Epileptogenesis due to glia-mediated synaptic scaling

Cristina Savin, Jochen Triesch, Michael Meyer-Hermann

Research output: Contribution to journalArticlepeer-review


Homeostatic regulation of neuronal activity is fundamental for the stable functioning of the cerebral cortex. One form of homeostatic synaptic scaling has been recently shown to be mediated by glial cells that interact with neurons through the diffusible messenger tumour necrosis factor-α (TNF-α). Interestingly, TNF-α is also used by the immune system as a proinflammatory messenger, suggesting potential interactions between immune system signalling and the homeostatic regulation of neuronal activity. We present the first computational model of neuron-glia interaction in TNF-α-mediated synaptic scaling. The model shows how under normal conditions the homeostatic mechanism is effective in balancing network activity. After chronic immune activation or TNF-α overexpression by glia, however, the network develops seizure-like activity patterns. This may explain why under certain conditions brain inflammation increases the risk of seizures. Additionally, the model shows that TNF-α diffusion may be responsible for epileptogenesis after localized brain lesions.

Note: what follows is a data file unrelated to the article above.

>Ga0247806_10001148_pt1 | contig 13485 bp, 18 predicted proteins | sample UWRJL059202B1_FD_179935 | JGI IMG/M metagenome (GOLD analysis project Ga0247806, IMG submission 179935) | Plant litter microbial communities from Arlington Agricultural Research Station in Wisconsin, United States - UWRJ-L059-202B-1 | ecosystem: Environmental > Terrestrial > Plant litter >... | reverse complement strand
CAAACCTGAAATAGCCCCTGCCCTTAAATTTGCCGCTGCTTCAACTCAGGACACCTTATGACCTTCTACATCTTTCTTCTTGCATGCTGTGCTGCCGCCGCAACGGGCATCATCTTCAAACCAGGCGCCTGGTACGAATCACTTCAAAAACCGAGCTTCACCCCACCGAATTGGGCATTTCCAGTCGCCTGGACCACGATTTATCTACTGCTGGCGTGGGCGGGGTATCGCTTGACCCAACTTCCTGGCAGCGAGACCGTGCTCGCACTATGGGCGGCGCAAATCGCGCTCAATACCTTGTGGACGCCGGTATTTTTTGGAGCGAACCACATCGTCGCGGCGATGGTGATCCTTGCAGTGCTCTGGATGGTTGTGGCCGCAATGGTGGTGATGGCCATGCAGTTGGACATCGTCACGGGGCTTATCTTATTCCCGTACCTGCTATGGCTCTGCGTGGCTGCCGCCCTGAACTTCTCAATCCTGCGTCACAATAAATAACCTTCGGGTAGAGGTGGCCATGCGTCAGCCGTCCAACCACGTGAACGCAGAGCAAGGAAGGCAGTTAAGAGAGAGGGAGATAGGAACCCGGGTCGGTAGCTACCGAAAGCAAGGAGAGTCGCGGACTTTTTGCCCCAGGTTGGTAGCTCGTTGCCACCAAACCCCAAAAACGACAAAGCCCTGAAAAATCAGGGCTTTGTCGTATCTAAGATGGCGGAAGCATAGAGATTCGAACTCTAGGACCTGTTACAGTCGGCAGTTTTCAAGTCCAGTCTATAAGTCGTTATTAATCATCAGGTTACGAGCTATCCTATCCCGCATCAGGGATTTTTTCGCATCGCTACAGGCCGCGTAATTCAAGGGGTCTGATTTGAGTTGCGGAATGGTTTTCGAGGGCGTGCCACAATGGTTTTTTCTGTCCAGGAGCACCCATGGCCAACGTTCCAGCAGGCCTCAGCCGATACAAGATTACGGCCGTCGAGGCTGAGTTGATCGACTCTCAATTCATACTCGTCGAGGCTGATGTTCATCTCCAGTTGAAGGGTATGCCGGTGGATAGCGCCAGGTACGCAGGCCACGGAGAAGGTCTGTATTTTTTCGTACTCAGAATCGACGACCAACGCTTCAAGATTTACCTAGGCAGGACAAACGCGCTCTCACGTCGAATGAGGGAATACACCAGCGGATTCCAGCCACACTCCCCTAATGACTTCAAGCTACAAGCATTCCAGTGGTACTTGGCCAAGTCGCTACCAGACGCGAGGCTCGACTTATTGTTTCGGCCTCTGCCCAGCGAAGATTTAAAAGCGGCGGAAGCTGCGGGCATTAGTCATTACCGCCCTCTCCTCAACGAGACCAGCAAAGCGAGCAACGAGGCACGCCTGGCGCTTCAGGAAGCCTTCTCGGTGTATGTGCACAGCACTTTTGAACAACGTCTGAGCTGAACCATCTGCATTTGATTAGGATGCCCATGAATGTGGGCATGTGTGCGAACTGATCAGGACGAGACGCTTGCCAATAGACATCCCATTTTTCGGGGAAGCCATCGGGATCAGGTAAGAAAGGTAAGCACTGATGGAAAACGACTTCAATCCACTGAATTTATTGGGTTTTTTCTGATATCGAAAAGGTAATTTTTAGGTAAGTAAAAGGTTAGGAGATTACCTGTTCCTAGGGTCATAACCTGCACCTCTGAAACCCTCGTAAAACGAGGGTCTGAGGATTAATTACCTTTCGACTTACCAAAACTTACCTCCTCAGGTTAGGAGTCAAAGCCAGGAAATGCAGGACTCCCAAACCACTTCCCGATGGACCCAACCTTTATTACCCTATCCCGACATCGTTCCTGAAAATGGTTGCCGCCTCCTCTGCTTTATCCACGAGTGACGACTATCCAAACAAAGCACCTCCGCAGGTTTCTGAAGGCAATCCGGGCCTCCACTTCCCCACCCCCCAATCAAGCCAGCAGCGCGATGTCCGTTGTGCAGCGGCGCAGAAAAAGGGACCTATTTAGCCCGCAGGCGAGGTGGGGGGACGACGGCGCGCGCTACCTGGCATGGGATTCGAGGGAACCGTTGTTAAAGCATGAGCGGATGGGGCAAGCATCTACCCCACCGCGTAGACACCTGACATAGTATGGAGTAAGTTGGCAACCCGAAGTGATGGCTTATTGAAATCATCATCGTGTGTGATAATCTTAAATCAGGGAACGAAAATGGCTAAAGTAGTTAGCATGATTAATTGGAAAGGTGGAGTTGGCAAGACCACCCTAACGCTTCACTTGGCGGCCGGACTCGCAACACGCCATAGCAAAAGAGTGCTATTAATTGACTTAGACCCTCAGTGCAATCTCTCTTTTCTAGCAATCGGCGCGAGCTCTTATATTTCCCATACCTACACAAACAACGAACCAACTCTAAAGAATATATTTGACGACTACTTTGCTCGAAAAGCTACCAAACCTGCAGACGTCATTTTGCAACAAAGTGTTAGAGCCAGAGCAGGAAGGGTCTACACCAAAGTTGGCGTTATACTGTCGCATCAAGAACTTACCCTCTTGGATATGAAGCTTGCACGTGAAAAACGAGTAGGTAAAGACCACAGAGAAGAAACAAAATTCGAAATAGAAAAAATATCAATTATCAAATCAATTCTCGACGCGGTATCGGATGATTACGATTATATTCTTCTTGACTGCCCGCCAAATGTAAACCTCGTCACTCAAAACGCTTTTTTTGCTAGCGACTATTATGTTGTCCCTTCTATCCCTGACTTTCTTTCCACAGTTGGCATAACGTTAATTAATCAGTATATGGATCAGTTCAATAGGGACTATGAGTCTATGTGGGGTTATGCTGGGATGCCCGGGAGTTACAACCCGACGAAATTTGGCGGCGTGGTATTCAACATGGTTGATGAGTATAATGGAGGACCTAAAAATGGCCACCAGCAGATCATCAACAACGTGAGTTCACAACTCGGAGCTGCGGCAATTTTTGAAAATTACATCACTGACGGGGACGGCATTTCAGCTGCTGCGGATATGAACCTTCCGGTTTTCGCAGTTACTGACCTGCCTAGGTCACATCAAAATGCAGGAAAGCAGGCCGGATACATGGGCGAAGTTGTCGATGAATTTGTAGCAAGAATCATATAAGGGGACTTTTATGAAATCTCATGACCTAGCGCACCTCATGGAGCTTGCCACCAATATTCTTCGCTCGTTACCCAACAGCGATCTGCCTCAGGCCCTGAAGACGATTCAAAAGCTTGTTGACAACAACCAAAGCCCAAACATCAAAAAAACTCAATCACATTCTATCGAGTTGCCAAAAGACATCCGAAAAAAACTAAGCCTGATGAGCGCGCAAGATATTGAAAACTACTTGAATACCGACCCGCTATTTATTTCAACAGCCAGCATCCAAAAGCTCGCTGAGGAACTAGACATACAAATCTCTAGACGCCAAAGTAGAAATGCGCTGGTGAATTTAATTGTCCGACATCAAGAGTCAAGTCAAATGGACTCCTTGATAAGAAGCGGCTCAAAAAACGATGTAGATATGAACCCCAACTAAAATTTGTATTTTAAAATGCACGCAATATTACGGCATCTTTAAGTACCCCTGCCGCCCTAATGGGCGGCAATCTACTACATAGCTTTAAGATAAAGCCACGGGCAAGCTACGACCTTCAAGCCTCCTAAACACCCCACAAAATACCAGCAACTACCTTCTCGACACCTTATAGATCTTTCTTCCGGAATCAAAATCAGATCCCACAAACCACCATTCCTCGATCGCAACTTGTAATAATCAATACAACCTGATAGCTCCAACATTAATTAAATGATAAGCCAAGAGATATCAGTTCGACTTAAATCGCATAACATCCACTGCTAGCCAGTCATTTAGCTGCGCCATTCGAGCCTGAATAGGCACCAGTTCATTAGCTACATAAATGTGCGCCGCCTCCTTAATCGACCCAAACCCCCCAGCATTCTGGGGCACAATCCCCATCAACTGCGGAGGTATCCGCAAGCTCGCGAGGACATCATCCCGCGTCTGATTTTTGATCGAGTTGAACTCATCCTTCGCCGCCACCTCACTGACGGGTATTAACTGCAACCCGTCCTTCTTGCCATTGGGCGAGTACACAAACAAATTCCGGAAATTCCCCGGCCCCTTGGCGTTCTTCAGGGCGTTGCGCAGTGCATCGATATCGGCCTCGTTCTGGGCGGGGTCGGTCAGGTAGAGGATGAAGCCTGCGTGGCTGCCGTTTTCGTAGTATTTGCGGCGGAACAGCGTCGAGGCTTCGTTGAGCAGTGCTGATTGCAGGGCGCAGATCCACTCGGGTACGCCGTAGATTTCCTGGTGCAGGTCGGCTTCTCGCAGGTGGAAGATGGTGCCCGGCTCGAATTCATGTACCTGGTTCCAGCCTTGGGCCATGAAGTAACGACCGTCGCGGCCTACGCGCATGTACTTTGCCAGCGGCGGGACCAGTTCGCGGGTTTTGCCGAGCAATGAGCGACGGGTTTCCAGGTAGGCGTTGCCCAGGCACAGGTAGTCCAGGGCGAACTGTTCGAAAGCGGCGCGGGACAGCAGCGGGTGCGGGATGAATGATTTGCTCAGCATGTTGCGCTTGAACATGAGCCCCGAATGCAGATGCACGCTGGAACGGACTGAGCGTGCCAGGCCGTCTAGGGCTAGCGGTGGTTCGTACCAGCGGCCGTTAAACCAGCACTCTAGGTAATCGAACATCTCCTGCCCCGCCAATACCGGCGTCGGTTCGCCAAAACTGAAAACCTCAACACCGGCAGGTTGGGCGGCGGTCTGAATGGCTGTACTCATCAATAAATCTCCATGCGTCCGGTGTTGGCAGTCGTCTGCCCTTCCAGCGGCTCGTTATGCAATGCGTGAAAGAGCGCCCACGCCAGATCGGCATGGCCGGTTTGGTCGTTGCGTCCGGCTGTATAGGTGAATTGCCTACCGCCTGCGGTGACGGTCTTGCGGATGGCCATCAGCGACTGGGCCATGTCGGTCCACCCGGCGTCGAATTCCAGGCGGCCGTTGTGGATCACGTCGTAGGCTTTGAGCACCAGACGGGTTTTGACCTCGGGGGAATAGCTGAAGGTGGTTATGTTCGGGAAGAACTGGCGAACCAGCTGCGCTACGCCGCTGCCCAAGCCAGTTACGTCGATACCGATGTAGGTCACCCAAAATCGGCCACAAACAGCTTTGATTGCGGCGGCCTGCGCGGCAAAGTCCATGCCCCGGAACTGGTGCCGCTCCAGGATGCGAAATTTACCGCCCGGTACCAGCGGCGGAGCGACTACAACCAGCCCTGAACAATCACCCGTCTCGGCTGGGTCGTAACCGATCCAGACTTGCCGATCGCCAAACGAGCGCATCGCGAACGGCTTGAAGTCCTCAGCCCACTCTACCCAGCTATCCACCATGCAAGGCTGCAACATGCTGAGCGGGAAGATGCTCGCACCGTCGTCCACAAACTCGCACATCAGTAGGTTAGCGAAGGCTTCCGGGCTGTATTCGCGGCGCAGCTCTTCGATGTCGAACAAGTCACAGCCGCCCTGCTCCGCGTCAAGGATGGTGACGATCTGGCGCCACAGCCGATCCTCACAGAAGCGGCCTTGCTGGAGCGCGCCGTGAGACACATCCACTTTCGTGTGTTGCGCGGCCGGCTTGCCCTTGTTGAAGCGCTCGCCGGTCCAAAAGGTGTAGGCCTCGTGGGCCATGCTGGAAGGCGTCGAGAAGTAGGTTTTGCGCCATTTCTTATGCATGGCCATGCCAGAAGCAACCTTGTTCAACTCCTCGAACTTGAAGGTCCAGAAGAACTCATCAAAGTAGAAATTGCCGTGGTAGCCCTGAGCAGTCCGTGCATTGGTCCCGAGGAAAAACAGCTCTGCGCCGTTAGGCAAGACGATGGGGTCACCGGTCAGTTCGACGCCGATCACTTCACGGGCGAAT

Original languageEnglish (US)
Pages (from-to)655-668
Number of pages14
JournalJournal of the Royal Society Interface
Issue number37
StatePublished - Aug 6 2009


  • Epilepsy
  • Homeostasis
  • Neuro-immune interaction
  • Neuron-glia interaction
  • Synaptic scaling

ASJC Scopus subject areas

  • Biotechnology
  • Biophysics
  • Bioengineering
  • Biomaterials
  • Biochemistry
  • Biomedical Engineering


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